An undervalued gem. The Amstelkring or Ons Lieve Heer Op Solder (Our Dear Lord in the Attic) is a 17th century merchant's home in the red light district with a secret Catholic church in the attic. If you have just two hours to visit an Amsterdam attraction, this should be it. Apart from the church, there is a splendid drawing room.

Oudezijds Voorburgwal 40


Although public services were banned by law in 1587, Catholics (and Lutherians) were still able to meet for worship because the city authorities were more concerned with business than clamping down on religion and dozens of huiskerkjes (house churches) sprang up in attics and warehouse all over the city. Turning a blind eye exists to this day, of course, with the Dutch policy on drugs, for example.

Religious freedom came to Holland with the arrival of the French in 1795, and the secret churches were replaced by purpose built ones.

Ons Lieve Heer served the catholic community of the Oude Zijde until the St Nicolaaskerk was finished in 1887. Built by the merchant Jan Hartman between 1661 and 1663, it covers three houses, the house on the canal itself and two smaller houses behind. It was orginally known as Het Hart after its builder, then Het Haantje, a corruption of the Heintje Hoeksteeg where the entrance was. From 1675 it was called "St Nicholas inside the Fortification", making it the second church (after the Oude Kerk) to be dedicated to St Nicholas in the city.
The present front room was the orginal entrance all but was altered in the 18th century into a Dutch version of Louis XV style. The small back room is still 17th century in character, although opening in the side wall leading to the stairs was only built after the house became a museum.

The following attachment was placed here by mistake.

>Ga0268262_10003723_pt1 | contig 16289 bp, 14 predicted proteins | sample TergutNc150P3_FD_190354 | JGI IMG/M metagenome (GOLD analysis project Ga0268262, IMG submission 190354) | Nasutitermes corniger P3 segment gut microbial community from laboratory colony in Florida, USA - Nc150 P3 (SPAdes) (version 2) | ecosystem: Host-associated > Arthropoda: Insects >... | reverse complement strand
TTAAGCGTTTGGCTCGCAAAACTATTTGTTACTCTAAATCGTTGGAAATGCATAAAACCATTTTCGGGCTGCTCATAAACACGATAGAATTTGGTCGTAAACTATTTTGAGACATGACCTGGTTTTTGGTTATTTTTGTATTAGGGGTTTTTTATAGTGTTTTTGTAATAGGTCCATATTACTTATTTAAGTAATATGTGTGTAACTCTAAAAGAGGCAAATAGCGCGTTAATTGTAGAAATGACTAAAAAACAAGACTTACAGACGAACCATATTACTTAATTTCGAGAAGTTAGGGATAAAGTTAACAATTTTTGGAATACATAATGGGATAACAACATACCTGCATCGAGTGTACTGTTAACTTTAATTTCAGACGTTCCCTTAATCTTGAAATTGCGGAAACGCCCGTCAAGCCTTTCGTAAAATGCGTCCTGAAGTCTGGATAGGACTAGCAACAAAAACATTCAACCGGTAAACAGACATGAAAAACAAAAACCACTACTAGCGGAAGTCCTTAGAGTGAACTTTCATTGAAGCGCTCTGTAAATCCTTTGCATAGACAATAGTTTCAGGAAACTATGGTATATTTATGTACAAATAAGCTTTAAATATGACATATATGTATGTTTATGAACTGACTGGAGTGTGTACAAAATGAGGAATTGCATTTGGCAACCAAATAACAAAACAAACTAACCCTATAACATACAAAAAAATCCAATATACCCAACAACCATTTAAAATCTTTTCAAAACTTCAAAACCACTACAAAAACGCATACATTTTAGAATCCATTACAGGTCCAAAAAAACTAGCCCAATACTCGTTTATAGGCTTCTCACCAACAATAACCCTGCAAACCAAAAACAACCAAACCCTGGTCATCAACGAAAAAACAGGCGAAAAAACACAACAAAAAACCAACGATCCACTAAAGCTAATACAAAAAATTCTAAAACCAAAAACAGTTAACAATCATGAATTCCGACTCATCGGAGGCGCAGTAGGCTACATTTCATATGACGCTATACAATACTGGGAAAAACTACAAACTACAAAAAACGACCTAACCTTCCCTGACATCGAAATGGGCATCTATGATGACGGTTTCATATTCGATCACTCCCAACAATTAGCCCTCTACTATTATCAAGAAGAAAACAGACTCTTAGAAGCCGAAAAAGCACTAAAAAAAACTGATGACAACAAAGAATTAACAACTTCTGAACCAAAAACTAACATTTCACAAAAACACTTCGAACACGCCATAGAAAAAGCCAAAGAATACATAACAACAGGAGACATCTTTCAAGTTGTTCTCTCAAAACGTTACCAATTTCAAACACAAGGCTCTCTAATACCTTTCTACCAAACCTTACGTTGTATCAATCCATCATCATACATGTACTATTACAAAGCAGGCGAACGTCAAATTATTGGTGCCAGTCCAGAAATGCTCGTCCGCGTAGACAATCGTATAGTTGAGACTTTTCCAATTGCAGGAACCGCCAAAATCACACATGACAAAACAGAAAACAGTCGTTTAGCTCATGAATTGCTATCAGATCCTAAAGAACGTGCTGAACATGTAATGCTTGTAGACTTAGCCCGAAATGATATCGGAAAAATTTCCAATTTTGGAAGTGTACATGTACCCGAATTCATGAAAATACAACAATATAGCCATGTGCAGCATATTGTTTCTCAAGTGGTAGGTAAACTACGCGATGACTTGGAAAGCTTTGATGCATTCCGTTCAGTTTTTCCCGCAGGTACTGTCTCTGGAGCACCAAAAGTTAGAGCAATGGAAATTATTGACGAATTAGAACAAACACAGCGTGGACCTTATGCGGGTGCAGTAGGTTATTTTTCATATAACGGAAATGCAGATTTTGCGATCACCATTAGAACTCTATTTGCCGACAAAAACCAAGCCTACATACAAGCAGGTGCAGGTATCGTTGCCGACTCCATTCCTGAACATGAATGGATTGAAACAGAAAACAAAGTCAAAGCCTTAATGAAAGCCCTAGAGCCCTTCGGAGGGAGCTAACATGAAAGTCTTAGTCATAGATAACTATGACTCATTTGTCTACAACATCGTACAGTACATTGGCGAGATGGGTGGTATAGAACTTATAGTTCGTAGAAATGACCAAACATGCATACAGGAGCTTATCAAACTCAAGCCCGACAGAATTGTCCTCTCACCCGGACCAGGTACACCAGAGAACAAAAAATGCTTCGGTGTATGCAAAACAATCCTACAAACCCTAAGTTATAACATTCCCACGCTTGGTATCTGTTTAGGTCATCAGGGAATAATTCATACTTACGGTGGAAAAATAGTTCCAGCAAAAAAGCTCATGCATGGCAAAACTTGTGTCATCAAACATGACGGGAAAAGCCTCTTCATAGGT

On the first floor is the drawing room (Sael), one of the best examples of a 17th century room in the city with the original painting, The Presentation in the Temple, still placed over the walnut chimney piece. Opposite the fireplace is a wall cupboard, once used as a bed. The brass chandelier comes from another clandestine catholic church. Continuing up the church stairs is a small landing the visitor gets a glimpse of the priests (tiny) box bed. There was a resident priest in the church since 1663.

The church itself consists of the top three floors of the block, knocked through into one and had its own entrance in the alley behind. The structure as it is today dates from around 1735 when the old altar was replaced and the openings in the uper floors, which had been made simply to allow worshippers to hear the services, were extended. Things to look out for include the foldaway lecturn which be tucked behind wooden panels in order to save space. The painting of the Baptism of Christ above the altar is one of three interchangeable altarpieces by Jacob de Wit. The two angels in front of the columns date from the 18th century and the silver sanctury lamp was made in 1656.
Leaving the church itself, narrow stairs take you through the sacristy, past the confessional and into a small room full of devotional objects, including a 1345 print of the Miracle of Amsterdam, several cases of church silver, and books on morals. One of the stranger exhibits is a tiny coffin-shaped silver box which used to contain consecrated earth. At the time catholics could not be buried in consecrated ground, so a few scoopfuls of earth with scattered over a dead person before their coffin was closed down.
Today the church is still used for weddings and concerts.